“This is economically patently unfair to the town,” Renn said, given that the average cost to educate a Nauset student is more than $20,000. “Choice students come into the district, and all they pay is $5,000.” Planning a renovated school to accommodate those from outside the region who aren’t required to contribute to the project “doesn’t make a whole lot of sense,” he said.

“Not economic sense,” finance committee chairman Lynn Bruneau said. “There are other considerations besides only just economic costs,” such as the ability to offer a greater variety of programs by having a larger student body.

Josh Stewart, who does double duty as a member of the Orleans School Committee and the regional board, said the elementary school has opted to receive school choice students in years when its enrollment is lower. “With classroom sizes around 13 to 14 kids,” he said, “the budget was the budget regardless. To fill those rooms, we chose to bring in choice students. It was the exact same cost for the school. With six kids, that was $30,000 extra to the school to purchase technology and fund extra activities. We turned empty seats into $5,000 seats for us. We took a seat earning zero dollars to one earning $5,000.”

“Choice can be a buffer for the school system,” Renn said, “but that also drives the cost of these facilities we’re talking about. You’re talking about 219 students coming to the high school via choice, a significant proportion of the population.”

“I don’t necessarily like the economics,” Bruneau said. Nevertheless, without sufficient enrollment, “you might wind up not giving French 2 if you didn’t have the head count. You could lose the ability to provide those courses if you don’t have a critical mass of students whether from the four towns or neighboring communities.”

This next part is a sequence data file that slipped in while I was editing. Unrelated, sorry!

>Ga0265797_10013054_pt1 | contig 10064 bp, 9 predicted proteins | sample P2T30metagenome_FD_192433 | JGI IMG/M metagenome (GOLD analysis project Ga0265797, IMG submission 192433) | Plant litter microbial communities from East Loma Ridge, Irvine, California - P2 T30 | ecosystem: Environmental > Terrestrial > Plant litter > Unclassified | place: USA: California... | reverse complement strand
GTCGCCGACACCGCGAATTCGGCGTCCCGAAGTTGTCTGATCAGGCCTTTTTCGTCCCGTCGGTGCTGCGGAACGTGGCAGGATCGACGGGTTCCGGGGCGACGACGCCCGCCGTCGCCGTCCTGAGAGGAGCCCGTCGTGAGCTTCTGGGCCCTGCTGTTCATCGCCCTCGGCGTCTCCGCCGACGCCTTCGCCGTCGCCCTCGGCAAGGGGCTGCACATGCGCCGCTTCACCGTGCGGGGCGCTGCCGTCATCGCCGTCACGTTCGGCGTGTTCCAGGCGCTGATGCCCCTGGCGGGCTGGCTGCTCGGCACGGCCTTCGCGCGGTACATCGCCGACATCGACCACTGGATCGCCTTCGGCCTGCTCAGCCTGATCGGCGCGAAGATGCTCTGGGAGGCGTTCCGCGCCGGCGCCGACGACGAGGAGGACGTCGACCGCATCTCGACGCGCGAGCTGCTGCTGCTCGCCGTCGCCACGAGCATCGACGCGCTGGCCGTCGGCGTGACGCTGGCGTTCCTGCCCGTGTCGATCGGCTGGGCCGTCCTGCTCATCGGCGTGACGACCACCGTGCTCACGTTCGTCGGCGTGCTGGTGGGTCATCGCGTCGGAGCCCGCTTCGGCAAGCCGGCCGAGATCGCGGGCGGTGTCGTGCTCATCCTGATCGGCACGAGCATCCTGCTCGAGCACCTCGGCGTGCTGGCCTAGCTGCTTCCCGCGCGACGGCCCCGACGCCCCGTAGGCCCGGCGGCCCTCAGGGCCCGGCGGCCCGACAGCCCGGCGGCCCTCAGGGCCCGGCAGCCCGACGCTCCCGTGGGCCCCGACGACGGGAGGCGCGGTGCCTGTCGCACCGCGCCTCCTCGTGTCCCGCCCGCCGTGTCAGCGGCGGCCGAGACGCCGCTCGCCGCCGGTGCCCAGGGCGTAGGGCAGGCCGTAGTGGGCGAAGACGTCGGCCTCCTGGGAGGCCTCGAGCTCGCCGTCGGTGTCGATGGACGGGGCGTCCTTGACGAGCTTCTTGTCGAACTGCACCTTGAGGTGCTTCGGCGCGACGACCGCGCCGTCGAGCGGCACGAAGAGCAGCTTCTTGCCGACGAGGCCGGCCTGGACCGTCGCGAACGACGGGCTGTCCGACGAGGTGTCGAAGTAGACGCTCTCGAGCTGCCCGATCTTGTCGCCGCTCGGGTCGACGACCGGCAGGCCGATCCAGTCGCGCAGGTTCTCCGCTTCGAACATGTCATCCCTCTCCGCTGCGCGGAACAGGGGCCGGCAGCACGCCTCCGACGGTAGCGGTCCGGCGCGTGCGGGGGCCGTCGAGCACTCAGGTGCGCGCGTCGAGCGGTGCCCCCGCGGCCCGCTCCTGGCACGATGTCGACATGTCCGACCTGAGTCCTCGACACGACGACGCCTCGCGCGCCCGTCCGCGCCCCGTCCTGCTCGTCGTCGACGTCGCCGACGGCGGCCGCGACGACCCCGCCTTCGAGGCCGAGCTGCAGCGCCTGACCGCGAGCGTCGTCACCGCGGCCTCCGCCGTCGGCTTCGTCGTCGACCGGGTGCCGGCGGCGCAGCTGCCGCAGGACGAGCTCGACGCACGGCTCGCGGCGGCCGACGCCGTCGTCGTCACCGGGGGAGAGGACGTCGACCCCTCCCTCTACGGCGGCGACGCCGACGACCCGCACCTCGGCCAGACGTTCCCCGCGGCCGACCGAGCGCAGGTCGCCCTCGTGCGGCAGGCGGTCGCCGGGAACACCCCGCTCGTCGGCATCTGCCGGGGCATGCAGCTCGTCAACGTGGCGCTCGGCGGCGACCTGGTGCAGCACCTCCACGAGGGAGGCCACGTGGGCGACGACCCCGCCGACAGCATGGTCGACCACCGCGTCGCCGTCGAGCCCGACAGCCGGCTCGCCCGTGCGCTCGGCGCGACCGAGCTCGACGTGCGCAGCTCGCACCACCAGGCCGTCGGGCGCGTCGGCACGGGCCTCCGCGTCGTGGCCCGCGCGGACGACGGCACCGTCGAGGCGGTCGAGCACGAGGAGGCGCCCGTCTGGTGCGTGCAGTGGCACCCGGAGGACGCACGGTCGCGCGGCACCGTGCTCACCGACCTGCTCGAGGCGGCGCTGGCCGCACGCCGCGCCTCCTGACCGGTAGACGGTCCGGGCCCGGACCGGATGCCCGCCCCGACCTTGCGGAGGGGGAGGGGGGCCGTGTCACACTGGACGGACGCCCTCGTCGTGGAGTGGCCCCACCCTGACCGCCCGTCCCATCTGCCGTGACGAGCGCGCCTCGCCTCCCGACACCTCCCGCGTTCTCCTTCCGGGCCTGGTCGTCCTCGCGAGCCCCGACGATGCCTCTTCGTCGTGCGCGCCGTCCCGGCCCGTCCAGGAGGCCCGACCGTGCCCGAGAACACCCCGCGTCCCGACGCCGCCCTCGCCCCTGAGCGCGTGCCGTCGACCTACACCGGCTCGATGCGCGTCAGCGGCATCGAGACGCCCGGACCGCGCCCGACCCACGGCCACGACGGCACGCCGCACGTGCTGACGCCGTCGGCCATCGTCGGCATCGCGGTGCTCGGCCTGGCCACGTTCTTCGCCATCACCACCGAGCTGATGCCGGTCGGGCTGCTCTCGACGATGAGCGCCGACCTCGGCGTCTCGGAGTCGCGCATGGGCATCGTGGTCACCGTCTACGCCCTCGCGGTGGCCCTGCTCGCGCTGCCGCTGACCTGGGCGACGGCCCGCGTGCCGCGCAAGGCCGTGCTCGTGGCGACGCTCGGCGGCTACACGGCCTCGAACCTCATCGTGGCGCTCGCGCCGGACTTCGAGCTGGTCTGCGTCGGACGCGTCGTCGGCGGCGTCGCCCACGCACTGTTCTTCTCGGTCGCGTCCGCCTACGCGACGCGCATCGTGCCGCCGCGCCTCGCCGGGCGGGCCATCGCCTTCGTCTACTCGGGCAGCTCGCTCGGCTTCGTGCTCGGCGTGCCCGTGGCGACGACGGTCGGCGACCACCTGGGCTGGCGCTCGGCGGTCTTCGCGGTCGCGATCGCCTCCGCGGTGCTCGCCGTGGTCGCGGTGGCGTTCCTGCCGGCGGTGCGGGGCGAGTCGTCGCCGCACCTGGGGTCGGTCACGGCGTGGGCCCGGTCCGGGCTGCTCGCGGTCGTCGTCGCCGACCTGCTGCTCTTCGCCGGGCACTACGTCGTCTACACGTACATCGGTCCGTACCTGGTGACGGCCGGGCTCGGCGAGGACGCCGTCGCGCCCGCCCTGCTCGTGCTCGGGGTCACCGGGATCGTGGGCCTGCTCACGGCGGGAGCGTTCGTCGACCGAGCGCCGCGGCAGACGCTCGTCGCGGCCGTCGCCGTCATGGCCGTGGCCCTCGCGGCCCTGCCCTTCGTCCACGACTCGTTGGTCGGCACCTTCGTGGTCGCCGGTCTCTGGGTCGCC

Conrad said choice students help ensure a robust curriculum that better prepares local children to compete in the larger world. “We would more than likely have to cut 80 sections of instruction if choice went away,” he said. “It brings in revenue of about $1.1 million just for the high school.”

Nauset has begun to explore how it can work more closely with other communities, including the possibility of Provincetown and Truro joining the regional system. Such a step isn’t imminent, and in any case wouldn’t affect the financing of the renovated and expanded high school.

Speaking of financing, the region has heard from all towns except Orleans regarding the preferred length of bonding for debt, and the choice is for 20-year bonds rather than 25- or 30-year options. Brad Keith of the finance committee, who works for the Harvard endowment fund, cautioned against the shorter term. “The interest rate market is encouraging taking very long money,” he said. The regional committee will vote on how to structure the debt later this year.

Easley said he assumes the regional committee will seek approval of the project from the four member communities at town meeting and the ballot box, though it could hold its own district-wide vote. “The objective is that we’re all working together on this,” he said.

Renn thanked the Nauset representatives for the “level of detail” in their presentations, but said he was looking for more. “I still have a number of doubts about the project,” he said, “issues relating to the demographics and class sizes and how they drive the overall size and number of classrooms and so forth. I know that time may be short, but time still in my view needs to be spent to drive that issue to the ground.”

Adding that he had hoped for “a more positive reaction” to utilizing the auditorium as it exists, Renn said, “I think you need to address and resolve these issues and convince all of us that this is the best possible solution before you take it before the town meetings or bring it to the ballot box. We’re all supportive. We all want the best possible education for our children, but we’ve got to be convinced this proposal is the best possible value for the towns.”

Details about the project can be found at On Nov. 19 at 6 p.m. at the high school auditorium in Eastham, MSBA Executive Director Jack McCarthy will speak and answer questions about his agency’s role in the project. All are welcome.